The ‘Use Only As Directed’ Interviews: Dirk Flinthart

4 08 2014

There are some stories which, through sheer force of personality, more-or-less insist on taking that spot right at the end of the anthology. So it was with Light Touch Paper, Stand Clear, the earlier anthology that Edwina Harvey and I co-edited for Peggy Bright Books, where Kathleen Jennings’ wonderful story ‘Kindling’ formed such a natural coda that we felt it simply had to have the last word; and so it was, too, with Use Only As Directed. In this case the obvious ‘closer’ was, in some respects, a story concerned with the first word, or events not too long thereafter: Dirk Flinthart‘s ‘The Eighth Day’, about which I’ll say as little as possible, because it’s best that you hear it from Mr Flinthart himself.

And, why, here he is now:


What should readers know about you before they sit down to read ‘The Eighth Day’?

Well — nothing. Really. When I set out to tell a story, I realise it will inevitably be invested with elements of my character… but ideally, they should be organically included in the piece. I think the question ought to be: what are readers likely to want to know about me AFTER they read the story? To which I would reply, yes, I’m an atheist. And a bit of a cranky one at that. Which leads neatly to question two.

What provoked you (or, if you’d rather, encouraged you) to tell the story you did? What was the germ of the idea that led to it?

Oh, that’s simple. The doctrine of ‘Original Sin’ makes me angry. The idea that somehow, all of us as human beings are fallen, failed creatures due to cock-up in communications between some Grand Creator and the ur-parents of the species roundabout four thousand years ago is just appalling. ‘Original Sin’ is nothing more than an excuse for the Church – a Church, any Church – to exercise power. It denies all possibility of personal redemption, insisting that the only legitimate path lies in completely subsuming your individual will to the desires of this Creator — as conveniently set out for you by your local church and its hierarchy.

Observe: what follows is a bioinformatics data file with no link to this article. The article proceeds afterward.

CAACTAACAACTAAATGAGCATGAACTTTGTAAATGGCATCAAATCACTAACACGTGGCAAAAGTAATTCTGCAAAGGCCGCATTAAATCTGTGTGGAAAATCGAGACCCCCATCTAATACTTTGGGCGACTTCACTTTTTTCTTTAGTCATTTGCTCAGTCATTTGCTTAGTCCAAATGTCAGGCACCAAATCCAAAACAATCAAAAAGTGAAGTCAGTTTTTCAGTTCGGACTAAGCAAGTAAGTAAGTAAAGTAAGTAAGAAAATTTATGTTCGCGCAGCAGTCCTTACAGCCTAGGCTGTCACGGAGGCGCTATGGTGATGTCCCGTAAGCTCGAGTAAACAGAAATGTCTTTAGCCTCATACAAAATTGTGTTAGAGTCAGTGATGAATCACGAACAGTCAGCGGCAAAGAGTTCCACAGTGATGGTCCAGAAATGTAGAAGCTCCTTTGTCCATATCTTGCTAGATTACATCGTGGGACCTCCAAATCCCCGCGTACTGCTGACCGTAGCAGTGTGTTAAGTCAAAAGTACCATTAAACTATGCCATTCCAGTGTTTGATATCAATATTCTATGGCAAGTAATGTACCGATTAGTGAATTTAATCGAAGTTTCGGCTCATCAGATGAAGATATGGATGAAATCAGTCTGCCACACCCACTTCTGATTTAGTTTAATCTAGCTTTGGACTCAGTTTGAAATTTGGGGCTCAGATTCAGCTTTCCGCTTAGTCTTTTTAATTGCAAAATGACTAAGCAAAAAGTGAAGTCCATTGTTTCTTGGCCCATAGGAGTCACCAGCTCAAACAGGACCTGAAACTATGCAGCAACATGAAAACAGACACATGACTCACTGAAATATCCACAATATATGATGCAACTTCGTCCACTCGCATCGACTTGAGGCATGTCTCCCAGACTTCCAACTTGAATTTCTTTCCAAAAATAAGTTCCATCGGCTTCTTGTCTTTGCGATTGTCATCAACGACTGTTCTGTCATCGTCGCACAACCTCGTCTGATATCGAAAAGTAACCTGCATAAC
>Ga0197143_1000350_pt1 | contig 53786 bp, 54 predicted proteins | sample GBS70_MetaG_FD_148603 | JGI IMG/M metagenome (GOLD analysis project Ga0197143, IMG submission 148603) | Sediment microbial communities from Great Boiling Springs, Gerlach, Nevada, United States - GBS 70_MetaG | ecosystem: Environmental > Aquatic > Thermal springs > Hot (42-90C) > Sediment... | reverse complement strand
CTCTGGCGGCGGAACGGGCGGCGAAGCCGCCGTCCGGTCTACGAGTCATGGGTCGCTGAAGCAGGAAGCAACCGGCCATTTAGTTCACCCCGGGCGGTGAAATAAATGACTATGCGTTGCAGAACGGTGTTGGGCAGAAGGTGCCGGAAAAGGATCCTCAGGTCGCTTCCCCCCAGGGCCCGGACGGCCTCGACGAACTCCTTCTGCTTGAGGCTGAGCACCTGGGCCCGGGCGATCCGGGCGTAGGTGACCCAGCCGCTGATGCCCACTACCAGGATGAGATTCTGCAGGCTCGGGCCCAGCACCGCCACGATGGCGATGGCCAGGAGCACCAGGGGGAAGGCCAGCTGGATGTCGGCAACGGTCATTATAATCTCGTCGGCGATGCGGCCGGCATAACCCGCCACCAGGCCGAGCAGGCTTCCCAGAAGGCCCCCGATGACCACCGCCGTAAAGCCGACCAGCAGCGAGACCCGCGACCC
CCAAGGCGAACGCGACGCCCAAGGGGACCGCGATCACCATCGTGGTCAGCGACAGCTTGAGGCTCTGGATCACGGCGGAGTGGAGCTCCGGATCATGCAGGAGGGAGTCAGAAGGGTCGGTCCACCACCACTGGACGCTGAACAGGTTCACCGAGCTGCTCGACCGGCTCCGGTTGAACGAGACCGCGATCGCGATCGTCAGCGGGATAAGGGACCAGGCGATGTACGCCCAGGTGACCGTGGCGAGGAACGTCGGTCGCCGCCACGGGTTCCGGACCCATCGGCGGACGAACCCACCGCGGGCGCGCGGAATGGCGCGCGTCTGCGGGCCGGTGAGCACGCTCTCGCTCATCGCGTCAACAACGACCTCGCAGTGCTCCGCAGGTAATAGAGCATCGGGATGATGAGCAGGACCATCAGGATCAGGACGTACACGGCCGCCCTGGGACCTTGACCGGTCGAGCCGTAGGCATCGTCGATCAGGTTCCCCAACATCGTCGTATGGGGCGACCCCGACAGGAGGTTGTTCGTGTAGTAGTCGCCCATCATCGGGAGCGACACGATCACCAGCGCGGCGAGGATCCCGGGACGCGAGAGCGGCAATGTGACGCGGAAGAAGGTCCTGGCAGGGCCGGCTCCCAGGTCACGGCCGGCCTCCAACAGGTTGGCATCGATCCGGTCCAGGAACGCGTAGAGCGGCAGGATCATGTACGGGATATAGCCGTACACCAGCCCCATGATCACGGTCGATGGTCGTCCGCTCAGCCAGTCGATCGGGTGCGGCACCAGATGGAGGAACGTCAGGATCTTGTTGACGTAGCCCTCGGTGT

That really doesn’t work for me. Hey – have you ever heard Patti Smith’s cover of the rock anthem “Gloria”? If not, you should. It begins with her singing in that distinctive, drawling, snarling voice: “Jesus dies for somebody’s sins… but not mine.”

That’s how I feel about it.  I’ve made plenty of mistakes in my life. I expect to make plenty more. I’m responsible for all of them. I did it. Me. I never asked anybody else to suffer for me, and I’m not planning to ask any time in the future. I’ve tried to learn from my mistakes, and I value them all the more for that, and if others can learn from the mistakes I’ve made, so much the better. But I don’t want anybody else trying to bear those burdens for me. I earned them.

Anyway, with that attitude in mind I wondered what might have happened if — you know, if maybe Adam and Eve hadn’t cocked up in that old story. What would have been their path if Eve had stuck to instructions and rejected the apple? What would the history of humankind have been? What would our hopes and aspirations have become? When you think about it like that — well, to me it seemed like just maybe that bite of the apple was the single greatest thing that ever happened to humankind.

And that’s the story I wanted to tell.

If you were told you were only allowed to keep one sentence from the published story, what sentence would that be, and why?

Now, as for question three, and keeping just one sentence… that’s not a question with much weight in regard to this piece. I had to model the writing on the King James Bible to make it work, so it’s a long way from being “my style.” Quite a few of the sentences are lifted wholesale, or slightly restructured. But I do like the very last sentence, because to me it sums up the helpless, wordless desperation of people who want to dream of something more, something greater — but have had even the right to dream taken from them.

Writing this kind of story always makes me feel that I should check that the house’s lightning rod is in good order, and that I should maybe invest a better grade of surge protection for the home computer. Did you have any notable storm activity round your way while you were working on the story?

It’s pretty hard to say whether or not there was any unusual storm activity hereabouts at the time… we live on the north face of the foothills of a low range of mountains, and our bad weather comes out of the south-west, so the first we know of any storm activity is usually when the lightning sizzles down, the thunder smashes, and the lights go out. Happens several times a year; often enough that I just make sure we’ve got candles and torches on standby. (And we have a wood-heater, and a gas cook-range too. But the hot water is electrical. That can be a problem. Still, usually they get the power back on within a couple of hours.)